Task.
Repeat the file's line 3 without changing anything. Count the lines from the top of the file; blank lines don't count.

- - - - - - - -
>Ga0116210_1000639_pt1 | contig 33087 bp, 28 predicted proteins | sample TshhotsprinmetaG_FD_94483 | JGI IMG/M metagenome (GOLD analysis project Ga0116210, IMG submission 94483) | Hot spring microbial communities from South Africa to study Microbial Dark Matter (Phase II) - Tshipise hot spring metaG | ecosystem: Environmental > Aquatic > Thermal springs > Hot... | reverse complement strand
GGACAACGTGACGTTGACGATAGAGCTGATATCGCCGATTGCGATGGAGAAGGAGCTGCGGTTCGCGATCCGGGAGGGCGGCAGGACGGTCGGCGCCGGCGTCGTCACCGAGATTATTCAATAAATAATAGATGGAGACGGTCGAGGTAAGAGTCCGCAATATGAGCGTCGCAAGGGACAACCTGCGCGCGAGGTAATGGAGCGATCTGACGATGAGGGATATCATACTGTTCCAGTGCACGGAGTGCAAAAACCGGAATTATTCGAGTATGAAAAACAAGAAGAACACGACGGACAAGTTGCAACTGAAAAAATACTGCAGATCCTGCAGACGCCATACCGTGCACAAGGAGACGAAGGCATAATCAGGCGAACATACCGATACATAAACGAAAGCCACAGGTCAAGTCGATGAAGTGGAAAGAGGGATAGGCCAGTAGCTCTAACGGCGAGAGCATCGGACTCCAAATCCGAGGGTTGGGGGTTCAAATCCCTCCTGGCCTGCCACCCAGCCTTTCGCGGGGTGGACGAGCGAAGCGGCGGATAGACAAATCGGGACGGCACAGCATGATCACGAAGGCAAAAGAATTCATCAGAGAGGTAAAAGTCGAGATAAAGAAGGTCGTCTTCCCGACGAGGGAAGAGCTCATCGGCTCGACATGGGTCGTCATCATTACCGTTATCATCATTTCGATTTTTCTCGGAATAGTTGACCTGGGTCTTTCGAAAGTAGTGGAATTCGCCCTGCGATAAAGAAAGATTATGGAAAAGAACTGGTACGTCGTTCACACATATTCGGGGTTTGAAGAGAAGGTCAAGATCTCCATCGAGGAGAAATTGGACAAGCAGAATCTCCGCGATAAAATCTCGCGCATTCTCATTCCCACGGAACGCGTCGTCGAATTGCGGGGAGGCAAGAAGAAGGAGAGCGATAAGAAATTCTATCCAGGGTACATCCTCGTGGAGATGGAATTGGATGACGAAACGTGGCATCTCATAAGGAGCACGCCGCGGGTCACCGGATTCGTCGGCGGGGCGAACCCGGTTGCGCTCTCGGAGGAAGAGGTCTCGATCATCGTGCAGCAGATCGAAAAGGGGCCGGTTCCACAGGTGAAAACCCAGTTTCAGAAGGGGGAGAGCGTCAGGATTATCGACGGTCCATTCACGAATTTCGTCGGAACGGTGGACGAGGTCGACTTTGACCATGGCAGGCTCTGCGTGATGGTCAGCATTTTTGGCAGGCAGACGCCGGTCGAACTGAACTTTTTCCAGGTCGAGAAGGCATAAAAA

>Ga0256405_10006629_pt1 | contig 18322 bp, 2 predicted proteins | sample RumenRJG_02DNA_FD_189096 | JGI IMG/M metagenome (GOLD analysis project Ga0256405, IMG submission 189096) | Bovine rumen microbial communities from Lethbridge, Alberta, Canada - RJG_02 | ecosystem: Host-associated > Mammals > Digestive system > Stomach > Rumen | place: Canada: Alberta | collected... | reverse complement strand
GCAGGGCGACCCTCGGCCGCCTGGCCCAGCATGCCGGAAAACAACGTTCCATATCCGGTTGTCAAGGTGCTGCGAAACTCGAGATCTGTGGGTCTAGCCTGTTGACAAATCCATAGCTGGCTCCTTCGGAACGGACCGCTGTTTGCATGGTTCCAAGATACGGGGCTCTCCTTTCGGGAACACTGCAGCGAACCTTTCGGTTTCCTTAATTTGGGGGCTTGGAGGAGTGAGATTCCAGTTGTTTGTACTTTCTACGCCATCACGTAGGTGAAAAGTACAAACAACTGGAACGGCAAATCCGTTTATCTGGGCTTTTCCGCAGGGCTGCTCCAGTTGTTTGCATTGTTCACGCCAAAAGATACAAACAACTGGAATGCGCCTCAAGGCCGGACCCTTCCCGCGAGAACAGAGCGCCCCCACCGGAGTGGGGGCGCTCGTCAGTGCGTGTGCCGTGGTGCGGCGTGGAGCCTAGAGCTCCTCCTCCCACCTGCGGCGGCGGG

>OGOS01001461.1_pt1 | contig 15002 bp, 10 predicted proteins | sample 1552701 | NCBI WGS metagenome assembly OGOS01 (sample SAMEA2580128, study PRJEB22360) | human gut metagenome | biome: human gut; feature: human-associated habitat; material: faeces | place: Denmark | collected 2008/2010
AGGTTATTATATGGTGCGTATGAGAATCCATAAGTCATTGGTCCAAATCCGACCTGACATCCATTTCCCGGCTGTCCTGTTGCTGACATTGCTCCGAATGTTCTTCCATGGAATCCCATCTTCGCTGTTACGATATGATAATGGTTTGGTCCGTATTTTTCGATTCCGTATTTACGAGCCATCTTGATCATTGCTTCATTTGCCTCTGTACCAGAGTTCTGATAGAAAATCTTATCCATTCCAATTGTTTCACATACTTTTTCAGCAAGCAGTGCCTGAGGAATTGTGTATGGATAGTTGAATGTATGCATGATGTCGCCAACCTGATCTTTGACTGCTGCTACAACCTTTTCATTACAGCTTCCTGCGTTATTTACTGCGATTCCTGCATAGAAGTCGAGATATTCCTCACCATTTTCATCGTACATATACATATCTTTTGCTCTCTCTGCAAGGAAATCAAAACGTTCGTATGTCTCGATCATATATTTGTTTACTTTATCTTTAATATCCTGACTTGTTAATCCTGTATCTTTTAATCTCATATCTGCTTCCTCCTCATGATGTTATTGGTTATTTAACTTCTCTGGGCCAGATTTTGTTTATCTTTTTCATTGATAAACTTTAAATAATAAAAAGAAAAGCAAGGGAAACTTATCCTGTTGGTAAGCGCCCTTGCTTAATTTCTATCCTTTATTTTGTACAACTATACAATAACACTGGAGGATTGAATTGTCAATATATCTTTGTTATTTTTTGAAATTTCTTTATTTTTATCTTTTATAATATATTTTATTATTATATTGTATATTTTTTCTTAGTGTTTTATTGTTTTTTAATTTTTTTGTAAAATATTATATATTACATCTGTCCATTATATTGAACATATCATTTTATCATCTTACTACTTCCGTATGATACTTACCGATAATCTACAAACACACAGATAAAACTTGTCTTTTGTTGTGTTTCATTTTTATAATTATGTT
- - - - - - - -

>Ga0256405_10006629_pt1 | contig 18322 bp, 2 predicted proteins | sample RumenRJG_02DNA_FD_189096 | JGI IMG/M metagenome (GOLD analysis project Ga0256405, IMG submission 189096) | Bovine rumen microbial communities from Lethbridge, Alberta, Canada - RJG_02 | ecosystem: Host-associated > Mammals > Digestive system > Stomach > Rumen | place: Canada: Alberta | collected... | reverse complement strand